Mar 18, 2014
04:51 PMConnecticut Today
The Great Cheese Labeling War; Connecticut Farmers on the Front Lines
The U.S. and the European Union (EU) are poised for battle—a cheese battle.
As part of a new fair trade agreement to be enacted in 2015, the EU wants to ban the use of European names like Asiago, Parmesan, feta and muenster for cheeses made in the States. They say the names are geographical indicators, like Burgundy and Bordeaux are for wine, but American dairy farmers and cheese producers say no way; the names are so universal at this point that banning their use would only serve to confuse customers and hurt the industry.
Instead, American cheesemakers would be forced to use words like, “Parmesan-like” or “feta style” when describing their products. That’s now the case in Canada, which struck an agreement with the EU last year. Part of that agreement was the sacrificing of the widely-acknowledged and recognizable names.
Senator Chris Murphy, who serves at the chairman of the Senate Foreign Relations Subcommittee on European Affairs, is making his stance on the issue known. (Murphy, right, with Suzanne Sankow of Sankow's Beaver Brook Farm.)
“Cheeses made here in Connecticut are just as good as those made in Europe. We would argue they’re even better,” he said at Sankow’s Beaver Brook Farm in Lyme Tuesday afternoon (March 18).
He stopped by the farm for the Connecticut Cheese Challenge, an opportunity for people to try some of Sankow’s feta alongside brands you could find in Stop & Shop. Their Fresh Cow Cheese, Pleasant Son and Nehantic Abbey were also available for tasting.
More important, though, was Murphy’s public show of support for farmers like the Sankows, who have been producing dairy products on the farm since 1913.
They’re in the company of many Connecticut farms that currently make cheese with recognizable European names.
And while Connecticut doesn’t have an official cheese trail, some people have forged their own, like this one.
Murphy says he’s largely in support of the trade agreement, just not the cheese-labeling part, and he is advocating on behalf of cheese producers because this change could have a “real economic impact.”
According to the Murphy, 43 percent of all milk produced in the state makes its way into cheeses. “We’re talking about a serious chunk of the Connecticut agricultural economy,” he said.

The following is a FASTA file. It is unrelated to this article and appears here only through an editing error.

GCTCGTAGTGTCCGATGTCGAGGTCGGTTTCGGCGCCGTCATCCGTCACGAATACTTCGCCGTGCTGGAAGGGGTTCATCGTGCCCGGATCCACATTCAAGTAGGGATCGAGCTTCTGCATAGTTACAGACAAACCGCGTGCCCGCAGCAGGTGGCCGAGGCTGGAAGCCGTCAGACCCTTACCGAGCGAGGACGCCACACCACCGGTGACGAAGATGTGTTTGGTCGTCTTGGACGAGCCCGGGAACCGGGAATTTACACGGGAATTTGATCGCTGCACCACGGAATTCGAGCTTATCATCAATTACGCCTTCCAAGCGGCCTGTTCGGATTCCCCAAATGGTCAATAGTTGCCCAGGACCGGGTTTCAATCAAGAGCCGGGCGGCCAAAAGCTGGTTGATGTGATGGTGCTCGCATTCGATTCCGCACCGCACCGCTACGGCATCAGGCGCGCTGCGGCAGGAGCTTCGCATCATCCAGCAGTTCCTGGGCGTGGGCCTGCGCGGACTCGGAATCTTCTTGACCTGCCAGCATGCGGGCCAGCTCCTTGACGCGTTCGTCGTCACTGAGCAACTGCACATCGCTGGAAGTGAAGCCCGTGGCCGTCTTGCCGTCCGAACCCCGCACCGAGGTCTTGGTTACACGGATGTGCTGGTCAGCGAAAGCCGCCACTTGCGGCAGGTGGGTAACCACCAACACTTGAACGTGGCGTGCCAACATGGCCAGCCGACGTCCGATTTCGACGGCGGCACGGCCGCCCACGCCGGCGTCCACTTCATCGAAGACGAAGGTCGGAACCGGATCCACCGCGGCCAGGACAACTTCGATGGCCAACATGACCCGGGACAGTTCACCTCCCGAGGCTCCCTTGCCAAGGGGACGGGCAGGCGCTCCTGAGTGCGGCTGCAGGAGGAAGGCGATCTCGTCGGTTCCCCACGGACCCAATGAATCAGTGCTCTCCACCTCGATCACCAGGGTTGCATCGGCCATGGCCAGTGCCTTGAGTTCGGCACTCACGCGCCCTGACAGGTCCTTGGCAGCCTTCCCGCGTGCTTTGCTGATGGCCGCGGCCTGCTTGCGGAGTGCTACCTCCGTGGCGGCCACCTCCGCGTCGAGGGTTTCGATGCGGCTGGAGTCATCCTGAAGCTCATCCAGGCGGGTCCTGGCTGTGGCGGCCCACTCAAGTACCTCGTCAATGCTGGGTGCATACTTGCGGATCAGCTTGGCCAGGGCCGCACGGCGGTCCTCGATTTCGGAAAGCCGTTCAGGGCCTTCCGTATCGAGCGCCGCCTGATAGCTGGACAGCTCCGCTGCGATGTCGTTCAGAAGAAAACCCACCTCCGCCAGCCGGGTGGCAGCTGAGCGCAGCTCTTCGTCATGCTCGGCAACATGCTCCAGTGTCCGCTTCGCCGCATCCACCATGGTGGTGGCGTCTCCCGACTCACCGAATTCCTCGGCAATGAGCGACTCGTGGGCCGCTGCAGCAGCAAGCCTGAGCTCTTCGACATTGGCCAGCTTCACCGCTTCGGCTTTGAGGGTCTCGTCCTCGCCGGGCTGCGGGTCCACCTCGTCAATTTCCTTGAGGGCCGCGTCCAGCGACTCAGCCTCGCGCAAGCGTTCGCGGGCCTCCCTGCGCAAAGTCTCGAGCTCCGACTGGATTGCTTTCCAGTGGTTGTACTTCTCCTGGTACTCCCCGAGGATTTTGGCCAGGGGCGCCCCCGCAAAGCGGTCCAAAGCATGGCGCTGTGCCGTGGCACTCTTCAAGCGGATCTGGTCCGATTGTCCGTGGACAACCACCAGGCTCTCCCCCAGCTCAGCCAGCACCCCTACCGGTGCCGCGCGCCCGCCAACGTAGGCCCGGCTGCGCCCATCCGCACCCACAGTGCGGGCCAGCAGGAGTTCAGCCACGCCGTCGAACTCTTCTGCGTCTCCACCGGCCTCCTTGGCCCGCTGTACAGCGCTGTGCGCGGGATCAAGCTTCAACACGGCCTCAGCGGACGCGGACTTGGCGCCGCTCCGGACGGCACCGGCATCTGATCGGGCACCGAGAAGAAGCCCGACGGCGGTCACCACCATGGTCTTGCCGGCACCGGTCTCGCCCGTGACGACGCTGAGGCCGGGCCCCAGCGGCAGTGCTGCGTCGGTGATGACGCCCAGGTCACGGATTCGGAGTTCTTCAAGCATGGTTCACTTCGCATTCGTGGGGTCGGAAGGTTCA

If Connecticut cheesemakers are forced to use terms like “muenster-like,” it will give the perception that our cheeses are inferior to their European brothers."
In fact, that’s exactly the EU’s argument—that American cheeses are a shadow of the originals and shouldn’t bear the names.
Murphy and Connecticut farmers like Suzanne Sankow say that isn’t true.
“People are going to assume two things,” Murphy said of the new names being suggested. "They’re going to assume that, one, the cheese is different and two, that it’s worse.”
If people think that they will stop buying Connecticut-made cheeses, causing a depression in the market, which in turn could cause a depression the milk market, Murphy said. The ramifications could be significant.
Sankow is adamant that the changes would negatively impact her business, which sells its products at New Haven farmers market.
She said many people come up and ask for the cheeses by name, like feta. “People want a name cheese,” she said. “They buy the cheese they know.”
If she is forced to change the name of her feta to, say, “fresh white cheese,” like feta makers in Bulgaria have been forced to do, she believes people wouldn’t purchase it at all because they wouldn’t understand what they were getting.
“Trying to sell feta under a different name, we would struggle,” she said.
Murphy understands the EU’s argument—it’s the same argument used in the wine industry—but when it comes to cheese he believes there’s “no way to unwind the product from the name.” What’s done is done.
The EU disagrees and doesn't appear ready to back down, so this cheese-labeling war seems to be far from over.